Wedding rings are so much more than jewelry. The wedding band is an ancient symbol of eternity, love, strength and commitment that’s grown in significance with the passage of time. It’s not just a supporting player for the engagement ring—it’s a daily reminder of promises made before God on your wedding day.
Wedding bands have been a symbol of eternity and love for thousands of years. In ancient Egypt, the circle symbolized eternity because it has no beginning or end, and rings woven from plants that grew along the banks of the Nile River were given as expressions of love. Wedding bands have been worn on the third finger of the left hand since the time of the Egyptians, because they believed that the vein in this finger ran directly to the heart. The Greeks, and later the Romans, adopted this belief.
The Romans seem to be the first to use the wedding band to signify commitment and the iron commonly used to craft it was a symbol of strength. Christians living in the Roman Empire began to follow this custom, and records of gold rings being used in the Christian wedding ceremony date back as far as the 4th Century.
Dual ring ceremonies, in which both the bride and the groom give and receive rings, can be traced back to the 13th Century Greek Orthodox Church. However, wedding bands for men didn’t become popular until World War II, when men began wearing these rings as symbols of their commitment to their wives back home.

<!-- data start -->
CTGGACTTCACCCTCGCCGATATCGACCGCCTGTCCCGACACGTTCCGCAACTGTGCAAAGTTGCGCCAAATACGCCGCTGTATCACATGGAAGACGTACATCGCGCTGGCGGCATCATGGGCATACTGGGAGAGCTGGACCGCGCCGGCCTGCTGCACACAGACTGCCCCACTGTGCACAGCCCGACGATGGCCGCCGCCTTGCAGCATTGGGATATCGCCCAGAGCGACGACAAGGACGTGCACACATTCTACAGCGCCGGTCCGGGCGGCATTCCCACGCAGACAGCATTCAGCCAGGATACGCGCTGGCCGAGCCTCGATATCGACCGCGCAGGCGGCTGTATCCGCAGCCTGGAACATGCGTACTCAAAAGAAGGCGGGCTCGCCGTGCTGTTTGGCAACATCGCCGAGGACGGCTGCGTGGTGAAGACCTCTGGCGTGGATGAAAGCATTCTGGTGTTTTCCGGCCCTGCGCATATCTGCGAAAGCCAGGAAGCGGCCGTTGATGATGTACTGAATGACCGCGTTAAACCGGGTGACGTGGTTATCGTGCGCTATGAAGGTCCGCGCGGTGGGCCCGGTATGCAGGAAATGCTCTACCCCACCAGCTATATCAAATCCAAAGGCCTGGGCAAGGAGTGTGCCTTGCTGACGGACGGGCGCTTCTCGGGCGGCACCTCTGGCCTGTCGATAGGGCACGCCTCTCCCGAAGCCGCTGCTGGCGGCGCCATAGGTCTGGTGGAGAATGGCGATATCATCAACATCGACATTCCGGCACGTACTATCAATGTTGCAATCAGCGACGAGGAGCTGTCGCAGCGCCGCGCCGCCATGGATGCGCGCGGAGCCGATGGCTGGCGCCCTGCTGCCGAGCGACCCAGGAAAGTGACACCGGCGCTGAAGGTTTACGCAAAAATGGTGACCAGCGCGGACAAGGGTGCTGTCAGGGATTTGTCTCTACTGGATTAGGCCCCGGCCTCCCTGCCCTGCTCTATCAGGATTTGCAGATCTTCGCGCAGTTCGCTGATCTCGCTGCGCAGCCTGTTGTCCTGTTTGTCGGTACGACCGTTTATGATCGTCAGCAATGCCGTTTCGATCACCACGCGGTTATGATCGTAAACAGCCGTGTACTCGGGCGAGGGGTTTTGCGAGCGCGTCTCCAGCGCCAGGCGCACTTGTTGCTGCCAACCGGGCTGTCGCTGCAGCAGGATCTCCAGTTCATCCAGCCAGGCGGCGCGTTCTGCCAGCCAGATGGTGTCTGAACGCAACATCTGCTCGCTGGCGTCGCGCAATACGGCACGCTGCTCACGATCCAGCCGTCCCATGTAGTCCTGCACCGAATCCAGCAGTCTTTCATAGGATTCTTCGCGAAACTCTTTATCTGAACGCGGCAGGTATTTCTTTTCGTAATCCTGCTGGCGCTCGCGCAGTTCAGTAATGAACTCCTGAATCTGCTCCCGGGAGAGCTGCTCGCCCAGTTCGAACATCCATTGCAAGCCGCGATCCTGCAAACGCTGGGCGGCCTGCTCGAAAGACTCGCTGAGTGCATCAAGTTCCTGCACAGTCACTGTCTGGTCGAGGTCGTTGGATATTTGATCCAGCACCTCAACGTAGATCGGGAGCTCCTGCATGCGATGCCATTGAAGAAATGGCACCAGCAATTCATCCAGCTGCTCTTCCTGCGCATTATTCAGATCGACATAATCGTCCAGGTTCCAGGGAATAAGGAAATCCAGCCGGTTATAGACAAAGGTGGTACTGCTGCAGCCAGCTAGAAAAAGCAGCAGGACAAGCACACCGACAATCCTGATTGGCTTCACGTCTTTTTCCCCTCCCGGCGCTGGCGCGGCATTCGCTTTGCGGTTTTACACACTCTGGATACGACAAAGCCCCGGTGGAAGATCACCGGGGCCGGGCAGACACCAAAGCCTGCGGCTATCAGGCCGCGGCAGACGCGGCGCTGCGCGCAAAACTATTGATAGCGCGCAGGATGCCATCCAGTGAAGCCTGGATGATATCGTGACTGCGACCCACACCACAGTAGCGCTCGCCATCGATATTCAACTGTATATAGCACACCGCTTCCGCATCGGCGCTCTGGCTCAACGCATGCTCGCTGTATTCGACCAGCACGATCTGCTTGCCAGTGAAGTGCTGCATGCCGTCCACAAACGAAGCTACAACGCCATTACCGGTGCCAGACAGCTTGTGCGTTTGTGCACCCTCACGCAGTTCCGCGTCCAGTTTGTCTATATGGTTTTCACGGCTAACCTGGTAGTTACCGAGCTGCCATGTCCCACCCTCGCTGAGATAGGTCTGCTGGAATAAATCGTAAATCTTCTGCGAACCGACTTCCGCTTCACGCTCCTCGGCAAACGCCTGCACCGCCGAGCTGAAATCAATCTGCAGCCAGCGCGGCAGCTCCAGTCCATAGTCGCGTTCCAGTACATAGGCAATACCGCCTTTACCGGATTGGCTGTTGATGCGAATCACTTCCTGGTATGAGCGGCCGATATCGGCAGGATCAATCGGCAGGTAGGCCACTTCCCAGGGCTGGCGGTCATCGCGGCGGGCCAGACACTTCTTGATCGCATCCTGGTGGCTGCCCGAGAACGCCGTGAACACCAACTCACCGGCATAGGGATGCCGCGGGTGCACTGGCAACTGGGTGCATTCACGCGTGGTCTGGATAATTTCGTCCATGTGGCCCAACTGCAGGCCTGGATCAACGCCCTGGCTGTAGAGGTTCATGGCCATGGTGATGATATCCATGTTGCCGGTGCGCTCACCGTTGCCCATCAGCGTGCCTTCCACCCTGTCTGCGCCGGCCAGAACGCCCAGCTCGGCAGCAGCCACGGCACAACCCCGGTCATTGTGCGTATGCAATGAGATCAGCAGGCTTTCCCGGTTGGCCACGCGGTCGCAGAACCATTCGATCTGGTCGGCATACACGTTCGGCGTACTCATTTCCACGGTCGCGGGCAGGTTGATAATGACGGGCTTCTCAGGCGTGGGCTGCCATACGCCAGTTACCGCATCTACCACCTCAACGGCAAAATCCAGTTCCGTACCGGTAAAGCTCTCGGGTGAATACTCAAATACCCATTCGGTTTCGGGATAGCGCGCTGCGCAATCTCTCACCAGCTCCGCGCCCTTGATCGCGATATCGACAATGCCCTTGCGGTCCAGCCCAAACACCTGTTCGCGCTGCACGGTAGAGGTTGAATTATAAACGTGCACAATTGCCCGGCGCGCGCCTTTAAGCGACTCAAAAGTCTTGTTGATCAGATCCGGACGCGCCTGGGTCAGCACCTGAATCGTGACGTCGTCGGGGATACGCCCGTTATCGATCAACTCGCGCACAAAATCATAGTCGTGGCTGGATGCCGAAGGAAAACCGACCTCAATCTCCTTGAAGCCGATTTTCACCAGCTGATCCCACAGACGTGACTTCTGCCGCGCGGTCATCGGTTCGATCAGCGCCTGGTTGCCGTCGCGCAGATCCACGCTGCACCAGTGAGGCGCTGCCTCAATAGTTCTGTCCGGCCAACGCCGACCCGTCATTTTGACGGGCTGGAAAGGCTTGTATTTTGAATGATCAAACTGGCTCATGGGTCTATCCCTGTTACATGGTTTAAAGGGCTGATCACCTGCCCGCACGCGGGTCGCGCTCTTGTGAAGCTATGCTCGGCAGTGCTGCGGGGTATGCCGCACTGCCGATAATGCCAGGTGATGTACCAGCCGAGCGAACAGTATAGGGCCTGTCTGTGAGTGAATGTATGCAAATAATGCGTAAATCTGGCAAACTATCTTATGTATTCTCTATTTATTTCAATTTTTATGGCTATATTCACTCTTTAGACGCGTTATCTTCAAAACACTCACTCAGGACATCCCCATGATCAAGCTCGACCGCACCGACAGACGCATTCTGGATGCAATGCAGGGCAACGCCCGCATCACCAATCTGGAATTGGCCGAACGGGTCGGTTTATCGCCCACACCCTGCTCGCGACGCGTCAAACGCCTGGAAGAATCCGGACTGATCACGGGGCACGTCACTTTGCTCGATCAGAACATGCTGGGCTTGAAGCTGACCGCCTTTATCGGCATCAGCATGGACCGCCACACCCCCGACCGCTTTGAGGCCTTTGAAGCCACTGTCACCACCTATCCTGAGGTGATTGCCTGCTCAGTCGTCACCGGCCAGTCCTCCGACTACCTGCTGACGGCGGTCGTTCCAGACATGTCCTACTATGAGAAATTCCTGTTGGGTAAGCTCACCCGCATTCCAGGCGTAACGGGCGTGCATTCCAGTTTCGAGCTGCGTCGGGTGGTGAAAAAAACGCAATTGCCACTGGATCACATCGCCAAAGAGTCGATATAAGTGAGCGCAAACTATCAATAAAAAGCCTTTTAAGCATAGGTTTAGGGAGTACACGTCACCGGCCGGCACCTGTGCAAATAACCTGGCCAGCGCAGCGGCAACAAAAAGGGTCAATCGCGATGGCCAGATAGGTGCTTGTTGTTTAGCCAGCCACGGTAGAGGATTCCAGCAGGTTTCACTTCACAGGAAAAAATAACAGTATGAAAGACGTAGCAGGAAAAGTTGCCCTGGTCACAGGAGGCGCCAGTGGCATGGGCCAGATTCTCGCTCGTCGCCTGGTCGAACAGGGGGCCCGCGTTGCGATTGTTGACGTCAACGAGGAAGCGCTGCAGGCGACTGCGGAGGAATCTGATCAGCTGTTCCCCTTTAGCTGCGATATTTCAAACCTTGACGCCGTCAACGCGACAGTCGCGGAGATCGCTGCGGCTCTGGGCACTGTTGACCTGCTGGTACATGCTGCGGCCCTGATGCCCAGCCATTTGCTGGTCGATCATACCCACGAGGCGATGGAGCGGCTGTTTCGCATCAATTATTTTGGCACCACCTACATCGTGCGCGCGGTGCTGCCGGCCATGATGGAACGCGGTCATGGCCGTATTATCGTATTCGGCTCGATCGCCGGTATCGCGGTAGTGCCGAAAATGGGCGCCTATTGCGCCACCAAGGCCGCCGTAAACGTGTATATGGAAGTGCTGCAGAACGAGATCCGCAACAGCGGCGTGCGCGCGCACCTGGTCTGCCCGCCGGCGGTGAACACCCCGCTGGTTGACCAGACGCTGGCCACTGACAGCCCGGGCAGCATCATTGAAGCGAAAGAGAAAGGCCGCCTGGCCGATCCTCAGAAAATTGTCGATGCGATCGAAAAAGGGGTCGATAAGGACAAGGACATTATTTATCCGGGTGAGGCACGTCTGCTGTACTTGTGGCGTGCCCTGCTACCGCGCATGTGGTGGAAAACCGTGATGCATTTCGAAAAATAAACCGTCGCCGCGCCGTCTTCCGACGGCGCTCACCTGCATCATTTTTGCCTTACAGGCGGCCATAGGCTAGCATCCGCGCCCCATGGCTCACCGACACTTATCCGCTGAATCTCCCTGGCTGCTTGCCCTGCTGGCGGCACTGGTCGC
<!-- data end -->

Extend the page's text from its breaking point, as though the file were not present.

The circular shape that’s been a symbol for millennia continues to infuse today’s wedding bands with meaning. These rings are seamless and unending, making them a picture of unbroken, unending love and faithfulness. The precious metals used to make them represents your most precious resources, and by giving a ring made of such materials to another person, you paint a picture of giving them your best.
Rings are exchanged as part of the modern Christian wedding ceremony to symbolize the covenant made between the bride and the groom. A covenant isn’t just a casual statement of intent—it’s a binding pledge. In biblical times, the two parties making a covenant would exchange belts or other articles of clothing to symbolize their commitment to the terms of the covenant. In the same way, brides and grooms exchange rings to symbolize their commitment to their wedding vows.
One traditional blessing sums up the significance of the wedding band: “Bless, O Lord, the giving and receiving of these rings … May the seamless circle of these rings become the symbol of their endless love and serve to remind them of the holy covenant they have entered into today to be faithful, loving, and kind to each other. Dear God, may they live in Your grace and be forever true to this union.”
The wedding band is not only a symbol of eternity, love and commitment. It’s also a daily reminder of the covenant promises made before God to love, honor and be faithful to one another for as long as you’re both alive.